The voting exercise is over. Bashir is the 68% all Sudan president, and Salva Kiir is the 93% president of the semi-autonomous Southern Sudan, i.e. the two big men preserve total power with a ‘democratic’ topping.
The American press is merrily jingling with the prospects of divorce, imagining scenarios of possible conflict and a probable oil war. The General, Gration, has already presented his default argument conceding that the election was flawed, nevertheless one that sets the stage for political transformation, further stating that the US should focus its attention on getting Southern Sudan ready for independence. According to press reports Khartoum intends to question the General on his remarks regarding the election (al Sahafa, 02.05.10). Apparently the General’s bid is secession of the South and emergence of a new NGO run state which the US is ready to deliver into being.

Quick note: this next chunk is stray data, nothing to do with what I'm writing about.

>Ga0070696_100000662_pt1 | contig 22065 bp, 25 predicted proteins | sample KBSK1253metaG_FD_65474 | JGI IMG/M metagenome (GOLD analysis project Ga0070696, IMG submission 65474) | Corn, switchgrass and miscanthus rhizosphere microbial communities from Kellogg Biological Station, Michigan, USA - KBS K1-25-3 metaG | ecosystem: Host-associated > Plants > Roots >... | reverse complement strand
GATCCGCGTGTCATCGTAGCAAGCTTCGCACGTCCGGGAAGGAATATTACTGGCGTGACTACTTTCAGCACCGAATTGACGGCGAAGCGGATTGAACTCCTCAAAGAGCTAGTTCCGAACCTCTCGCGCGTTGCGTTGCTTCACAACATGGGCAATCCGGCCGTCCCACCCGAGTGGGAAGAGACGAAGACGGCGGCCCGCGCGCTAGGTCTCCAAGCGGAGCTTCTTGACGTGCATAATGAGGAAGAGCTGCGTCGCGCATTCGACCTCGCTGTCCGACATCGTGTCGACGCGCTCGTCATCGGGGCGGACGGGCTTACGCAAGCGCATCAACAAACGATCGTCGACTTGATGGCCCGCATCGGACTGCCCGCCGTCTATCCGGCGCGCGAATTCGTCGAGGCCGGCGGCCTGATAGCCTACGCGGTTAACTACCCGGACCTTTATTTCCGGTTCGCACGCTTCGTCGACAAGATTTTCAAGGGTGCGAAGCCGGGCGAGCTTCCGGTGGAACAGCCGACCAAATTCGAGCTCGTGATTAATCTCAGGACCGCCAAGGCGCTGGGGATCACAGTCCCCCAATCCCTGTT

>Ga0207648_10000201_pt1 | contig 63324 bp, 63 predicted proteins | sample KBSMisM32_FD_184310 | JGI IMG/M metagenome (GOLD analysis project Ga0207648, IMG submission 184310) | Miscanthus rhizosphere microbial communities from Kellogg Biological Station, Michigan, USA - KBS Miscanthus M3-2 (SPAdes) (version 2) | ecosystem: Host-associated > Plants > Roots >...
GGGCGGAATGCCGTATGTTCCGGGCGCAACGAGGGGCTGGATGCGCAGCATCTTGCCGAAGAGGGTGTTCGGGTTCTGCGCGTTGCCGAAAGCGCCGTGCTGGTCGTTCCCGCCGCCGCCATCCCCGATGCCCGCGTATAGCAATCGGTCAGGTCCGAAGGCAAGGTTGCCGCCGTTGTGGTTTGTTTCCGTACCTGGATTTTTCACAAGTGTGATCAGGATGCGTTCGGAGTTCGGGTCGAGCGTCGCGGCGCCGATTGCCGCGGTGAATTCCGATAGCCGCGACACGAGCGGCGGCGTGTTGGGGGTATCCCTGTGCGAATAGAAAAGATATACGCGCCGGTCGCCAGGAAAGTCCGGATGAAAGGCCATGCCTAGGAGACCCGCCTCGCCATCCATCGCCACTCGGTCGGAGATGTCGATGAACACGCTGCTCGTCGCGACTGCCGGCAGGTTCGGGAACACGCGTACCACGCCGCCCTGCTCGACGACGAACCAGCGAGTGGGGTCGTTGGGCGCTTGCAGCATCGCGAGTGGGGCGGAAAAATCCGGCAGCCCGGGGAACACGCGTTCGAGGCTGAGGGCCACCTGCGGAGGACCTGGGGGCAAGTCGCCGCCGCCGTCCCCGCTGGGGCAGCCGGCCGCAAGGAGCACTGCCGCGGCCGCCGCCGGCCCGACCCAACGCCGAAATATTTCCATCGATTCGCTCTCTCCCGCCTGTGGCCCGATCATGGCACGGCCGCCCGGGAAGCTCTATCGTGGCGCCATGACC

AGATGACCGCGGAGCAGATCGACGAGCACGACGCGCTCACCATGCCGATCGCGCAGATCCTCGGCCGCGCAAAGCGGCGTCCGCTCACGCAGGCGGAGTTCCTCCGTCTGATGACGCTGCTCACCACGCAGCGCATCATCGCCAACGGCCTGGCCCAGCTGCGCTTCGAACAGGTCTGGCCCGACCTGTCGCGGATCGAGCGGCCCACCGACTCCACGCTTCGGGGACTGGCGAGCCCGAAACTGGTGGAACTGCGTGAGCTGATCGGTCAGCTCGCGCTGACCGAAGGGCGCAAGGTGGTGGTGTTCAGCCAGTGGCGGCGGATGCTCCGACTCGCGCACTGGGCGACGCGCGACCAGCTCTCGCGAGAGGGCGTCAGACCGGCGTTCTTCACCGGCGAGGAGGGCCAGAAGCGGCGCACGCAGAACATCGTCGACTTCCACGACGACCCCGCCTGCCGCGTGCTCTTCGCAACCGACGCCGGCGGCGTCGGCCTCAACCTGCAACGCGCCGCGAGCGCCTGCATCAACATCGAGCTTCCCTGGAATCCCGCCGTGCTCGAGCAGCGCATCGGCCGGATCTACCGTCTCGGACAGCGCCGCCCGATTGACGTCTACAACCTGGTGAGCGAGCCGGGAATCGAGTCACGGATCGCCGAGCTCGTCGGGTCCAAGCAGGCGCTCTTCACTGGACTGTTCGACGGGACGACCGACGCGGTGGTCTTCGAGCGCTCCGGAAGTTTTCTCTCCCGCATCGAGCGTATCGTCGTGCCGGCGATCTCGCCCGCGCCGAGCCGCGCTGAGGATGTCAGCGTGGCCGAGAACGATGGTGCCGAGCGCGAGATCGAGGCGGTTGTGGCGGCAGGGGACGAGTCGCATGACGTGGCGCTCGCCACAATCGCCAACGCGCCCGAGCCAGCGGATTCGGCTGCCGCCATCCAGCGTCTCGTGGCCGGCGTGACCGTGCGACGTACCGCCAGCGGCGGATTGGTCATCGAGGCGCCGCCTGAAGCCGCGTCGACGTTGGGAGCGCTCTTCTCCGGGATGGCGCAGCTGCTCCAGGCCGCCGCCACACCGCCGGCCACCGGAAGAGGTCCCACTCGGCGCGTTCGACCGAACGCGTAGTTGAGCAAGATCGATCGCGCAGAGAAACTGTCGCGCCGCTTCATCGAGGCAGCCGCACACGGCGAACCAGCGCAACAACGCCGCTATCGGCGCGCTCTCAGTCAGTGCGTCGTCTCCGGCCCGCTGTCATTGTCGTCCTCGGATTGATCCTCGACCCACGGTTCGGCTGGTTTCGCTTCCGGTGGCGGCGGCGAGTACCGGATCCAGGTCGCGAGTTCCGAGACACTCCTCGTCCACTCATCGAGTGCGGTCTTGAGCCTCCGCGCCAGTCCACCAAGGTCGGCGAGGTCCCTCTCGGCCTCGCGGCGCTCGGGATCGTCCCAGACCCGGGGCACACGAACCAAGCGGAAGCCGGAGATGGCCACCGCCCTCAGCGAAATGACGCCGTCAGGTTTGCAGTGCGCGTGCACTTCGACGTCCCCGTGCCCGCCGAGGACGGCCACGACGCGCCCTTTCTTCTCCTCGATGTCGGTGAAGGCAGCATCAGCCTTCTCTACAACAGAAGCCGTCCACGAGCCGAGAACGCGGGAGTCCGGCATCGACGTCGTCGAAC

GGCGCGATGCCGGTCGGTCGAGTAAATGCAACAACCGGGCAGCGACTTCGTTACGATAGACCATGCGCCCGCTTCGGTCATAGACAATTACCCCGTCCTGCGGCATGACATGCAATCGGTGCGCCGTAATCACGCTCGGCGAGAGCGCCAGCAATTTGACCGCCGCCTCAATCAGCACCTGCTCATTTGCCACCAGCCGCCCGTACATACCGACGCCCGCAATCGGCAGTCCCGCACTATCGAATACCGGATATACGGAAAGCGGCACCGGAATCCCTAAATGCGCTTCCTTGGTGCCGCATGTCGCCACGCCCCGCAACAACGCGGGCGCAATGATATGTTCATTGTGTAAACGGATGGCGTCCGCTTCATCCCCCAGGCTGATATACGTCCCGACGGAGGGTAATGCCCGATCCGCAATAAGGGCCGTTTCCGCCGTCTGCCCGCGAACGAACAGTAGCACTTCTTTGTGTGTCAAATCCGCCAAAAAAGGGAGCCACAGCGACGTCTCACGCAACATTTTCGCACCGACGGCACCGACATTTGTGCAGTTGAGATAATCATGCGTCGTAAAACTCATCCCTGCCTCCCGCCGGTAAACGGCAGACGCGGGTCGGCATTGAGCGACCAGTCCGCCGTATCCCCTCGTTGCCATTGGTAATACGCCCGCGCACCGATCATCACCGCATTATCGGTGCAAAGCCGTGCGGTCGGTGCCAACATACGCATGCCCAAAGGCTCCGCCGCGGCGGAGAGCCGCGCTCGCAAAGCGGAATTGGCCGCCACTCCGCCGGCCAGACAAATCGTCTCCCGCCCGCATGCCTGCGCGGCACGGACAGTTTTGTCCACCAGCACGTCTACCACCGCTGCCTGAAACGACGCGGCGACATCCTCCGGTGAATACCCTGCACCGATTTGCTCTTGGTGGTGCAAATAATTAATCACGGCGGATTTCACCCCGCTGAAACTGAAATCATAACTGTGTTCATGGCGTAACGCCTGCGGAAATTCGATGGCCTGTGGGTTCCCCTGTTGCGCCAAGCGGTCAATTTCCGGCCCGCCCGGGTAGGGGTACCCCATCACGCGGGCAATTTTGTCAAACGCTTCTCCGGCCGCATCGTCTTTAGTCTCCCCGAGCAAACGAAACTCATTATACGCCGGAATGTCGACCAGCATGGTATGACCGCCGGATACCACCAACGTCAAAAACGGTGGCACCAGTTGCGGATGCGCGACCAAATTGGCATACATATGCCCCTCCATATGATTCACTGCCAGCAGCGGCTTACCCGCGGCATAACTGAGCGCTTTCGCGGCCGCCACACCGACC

Public opinion is somehow singing in unison the inevitability of secession, a conclusion resting on the notion of un-attractive unity. However considerations of power may prompt the two ‘big men’ to seriously think otherwise. It seems the two are locked in an ‘arranged marriage’ whereby both can eat the cake and keep it at the same time in case they opt for preservation of the status quo. The oil between the two may well prove to be the necessary glue/grease combination to maintain a complex dual patronage network that is otherwise prone to collapse. Signs of such fractionation became apparent during the elections and in their current aftermath. In the North the Vice President of the NCP, Nafie Ali Nafie, had to threaten local party strongmen in the most violent language to maintain candidacy discipline and prevent an explosion of ‘independents’ from NCP ranks during the run up to the elections. In the South such composure was not readily available and management of post-election dissatisfaction has taken on a military turn.
The dissociation of North from South is a much more intricate procedure than imagined by the American General. He may be looking forward to announcing an independent Southern Sudan next year, but what if Southern Sudan is not, particularly more so that the US has granted the ‘big men’ just the exercise they needed, and stamped their results ‘valid’. The lesson that both have learnt well is that an election is possible without an election. They will be sure to apply the same to the referendum.